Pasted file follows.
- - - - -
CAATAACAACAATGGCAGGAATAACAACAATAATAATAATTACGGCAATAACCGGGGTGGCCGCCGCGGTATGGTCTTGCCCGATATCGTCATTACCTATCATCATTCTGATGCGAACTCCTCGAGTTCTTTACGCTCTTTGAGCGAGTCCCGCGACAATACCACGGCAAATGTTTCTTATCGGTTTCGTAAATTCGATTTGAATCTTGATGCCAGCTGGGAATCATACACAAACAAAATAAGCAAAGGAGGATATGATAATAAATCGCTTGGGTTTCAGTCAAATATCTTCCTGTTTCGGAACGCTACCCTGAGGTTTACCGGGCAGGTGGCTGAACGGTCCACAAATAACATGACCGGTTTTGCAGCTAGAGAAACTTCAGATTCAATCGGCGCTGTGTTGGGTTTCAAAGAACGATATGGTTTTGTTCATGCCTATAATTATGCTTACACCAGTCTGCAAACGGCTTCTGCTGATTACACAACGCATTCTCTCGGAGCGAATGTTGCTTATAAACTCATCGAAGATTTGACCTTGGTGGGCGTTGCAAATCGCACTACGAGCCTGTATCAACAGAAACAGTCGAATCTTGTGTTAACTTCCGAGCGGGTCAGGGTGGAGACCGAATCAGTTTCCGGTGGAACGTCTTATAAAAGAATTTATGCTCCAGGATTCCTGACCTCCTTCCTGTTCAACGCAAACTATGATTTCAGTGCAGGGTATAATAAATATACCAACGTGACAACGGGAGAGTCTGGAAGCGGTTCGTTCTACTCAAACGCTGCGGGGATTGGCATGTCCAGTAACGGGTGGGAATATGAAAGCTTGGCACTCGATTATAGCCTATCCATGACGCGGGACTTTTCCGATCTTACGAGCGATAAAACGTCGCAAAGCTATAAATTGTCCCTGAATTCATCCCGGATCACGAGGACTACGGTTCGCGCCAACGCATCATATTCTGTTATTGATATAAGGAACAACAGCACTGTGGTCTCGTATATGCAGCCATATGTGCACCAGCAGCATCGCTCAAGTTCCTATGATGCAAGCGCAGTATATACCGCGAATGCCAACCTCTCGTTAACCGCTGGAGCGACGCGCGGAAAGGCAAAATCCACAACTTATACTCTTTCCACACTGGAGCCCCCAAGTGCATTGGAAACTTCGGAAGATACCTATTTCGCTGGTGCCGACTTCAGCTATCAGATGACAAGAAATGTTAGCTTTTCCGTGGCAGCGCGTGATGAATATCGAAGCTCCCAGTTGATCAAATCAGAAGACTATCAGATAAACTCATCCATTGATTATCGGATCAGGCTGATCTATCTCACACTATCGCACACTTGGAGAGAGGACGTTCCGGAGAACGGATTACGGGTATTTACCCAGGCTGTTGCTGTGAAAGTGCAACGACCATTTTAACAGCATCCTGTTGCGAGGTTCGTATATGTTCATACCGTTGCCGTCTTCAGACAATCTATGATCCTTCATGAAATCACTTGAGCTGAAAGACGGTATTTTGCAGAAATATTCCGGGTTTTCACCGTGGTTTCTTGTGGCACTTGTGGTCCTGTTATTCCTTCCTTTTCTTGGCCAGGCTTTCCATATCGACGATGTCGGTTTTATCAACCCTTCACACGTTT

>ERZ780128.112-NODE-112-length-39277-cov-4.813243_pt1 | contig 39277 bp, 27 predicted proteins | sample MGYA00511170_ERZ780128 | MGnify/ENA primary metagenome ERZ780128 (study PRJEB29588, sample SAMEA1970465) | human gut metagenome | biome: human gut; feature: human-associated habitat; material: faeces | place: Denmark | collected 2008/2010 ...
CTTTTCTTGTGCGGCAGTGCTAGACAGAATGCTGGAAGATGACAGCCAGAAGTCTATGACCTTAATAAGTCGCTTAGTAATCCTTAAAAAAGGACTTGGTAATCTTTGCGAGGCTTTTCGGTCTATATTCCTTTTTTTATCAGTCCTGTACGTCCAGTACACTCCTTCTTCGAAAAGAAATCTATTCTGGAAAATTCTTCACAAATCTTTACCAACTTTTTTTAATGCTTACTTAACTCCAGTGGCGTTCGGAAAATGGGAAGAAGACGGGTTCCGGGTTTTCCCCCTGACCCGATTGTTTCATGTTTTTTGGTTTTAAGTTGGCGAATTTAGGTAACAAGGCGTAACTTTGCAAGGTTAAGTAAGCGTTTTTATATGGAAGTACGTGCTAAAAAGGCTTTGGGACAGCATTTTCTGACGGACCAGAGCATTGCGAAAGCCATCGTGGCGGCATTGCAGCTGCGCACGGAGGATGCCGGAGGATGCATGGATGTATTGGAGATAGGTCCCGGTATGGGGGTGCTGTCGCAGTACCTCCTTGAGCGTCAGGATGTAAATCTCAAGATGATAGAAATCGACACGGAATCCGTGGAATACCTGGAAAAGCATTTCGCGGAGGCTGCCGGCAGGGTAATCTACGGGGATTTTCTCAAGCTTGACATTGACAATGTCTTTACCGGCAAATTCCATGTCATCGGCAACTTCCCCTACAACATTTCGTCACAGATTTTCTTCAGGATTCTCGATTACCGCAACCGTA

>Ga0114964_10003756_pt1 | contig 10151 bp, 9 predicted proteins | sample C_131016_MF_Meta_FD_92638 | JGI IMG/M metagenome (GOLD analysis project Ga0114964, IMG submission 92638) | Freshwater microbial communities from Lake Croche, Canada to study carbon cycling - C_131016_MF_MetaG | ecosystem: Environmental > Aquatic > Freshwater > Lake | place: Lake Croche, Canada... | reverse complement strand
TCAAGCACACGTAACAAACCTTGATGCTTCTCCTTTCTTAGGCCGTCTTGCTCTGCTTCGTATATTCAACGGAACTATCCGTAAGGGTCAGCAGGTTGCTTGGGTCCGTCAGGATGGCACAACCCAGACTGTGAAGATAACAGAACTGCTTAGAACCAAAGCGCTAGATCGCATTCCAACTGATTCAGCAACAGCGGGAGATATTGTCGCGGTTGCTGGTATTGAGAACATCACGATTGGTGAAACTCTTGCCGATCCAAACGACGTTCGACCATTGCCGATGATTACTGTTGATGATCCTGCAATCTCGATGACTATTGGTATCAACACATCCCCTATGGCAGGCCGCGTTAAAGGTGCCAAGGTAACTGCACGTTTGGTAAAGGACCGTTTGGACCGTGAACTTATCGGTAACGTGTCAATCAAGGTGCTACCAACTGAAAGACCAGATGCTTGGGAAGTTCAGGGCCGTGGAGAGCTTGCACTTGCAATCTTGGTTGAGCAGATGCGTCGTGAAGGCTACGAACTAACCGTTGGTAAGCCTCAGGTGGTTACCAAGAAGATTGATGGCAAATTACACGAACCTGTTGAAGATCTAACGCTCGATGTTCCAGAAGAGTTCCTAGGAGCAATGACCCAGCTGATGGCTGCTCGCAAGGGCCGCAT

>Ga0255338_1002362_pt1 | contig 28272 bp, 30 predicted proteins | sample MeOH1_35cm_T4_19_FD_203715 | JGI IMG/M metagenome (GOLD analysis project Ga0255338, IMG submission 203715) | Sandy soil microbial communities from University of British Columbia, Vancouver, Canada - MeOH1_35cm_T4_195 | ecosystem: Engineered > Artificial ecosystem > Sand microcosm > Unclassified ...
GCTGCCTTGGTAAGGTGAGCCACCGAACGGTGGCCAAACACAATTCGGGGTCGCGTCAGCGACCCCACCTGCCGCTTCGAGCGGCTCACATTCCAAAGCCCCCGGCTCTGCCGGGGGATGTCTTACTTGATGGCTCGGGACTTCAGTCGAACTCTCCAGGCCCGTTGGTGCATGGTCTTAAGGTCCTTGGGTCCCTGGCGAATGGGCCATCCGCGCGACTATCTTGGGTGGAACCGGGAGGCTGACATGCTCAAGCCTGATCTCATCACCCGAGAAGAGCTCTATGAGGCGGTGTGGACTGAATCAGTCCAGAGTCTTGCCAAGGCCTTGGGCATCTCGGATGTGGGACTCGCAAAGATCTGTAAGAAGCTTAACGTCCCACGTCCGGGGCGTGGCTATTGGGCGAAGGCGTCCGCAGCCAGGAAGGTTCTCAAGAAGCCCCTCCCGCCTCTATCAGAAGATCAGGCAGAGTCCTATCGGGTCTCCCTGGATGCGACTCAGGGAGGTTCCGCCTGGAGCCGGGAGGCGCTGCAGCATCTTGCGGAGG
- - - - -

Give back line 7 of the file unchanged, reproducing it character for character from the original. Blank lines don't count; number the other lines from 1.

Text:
GCTGCCTTGGTAAGGTGAGCCACCGAACGGTGGCCAAACACAATTCGGGGTCGCGTCAGCGACCCCACCTGCCGCTTCGAGCGGCTCACATTCCAAAGCCCCCGGCTCTGCCGGGGGATGTCTTACTTGATGGCTCGGGACTTCAGTCGAACTCTCCAGGCCCGTTGGTGCATGGTCTTAAGGTCCTTGGGTCCCTGGCGAATGGGCCATCCGCGCGACTATCTTGGGTGGAACCGGGAGGCTGACATGCTCAAGCCTGATCTCATCACCCGAGAAGAGCTCTATGAGGCGGTGTGGACTGAATCAGTCCAGAGTCTTGCCAAGGCCTTGGGCATCTCGGATGTGGGACTCGCAAAGATCTGTAAGAAGCTTAACGTCCCACGTCCGGGGCGTGGCTATTGGGCGAAGGCGTCCGCAGCCAGGAAGGTTCTCAAGAAGCCCCTCCCGCCTCTATCAGAAGATCAGGCAGAGTCCTATCGGGTCTCCCTGGATGCGACTCAGGGAGGTTCCGCCTGGAGCCGGGAGGCGCTGCAGCATCTTGCGGAGG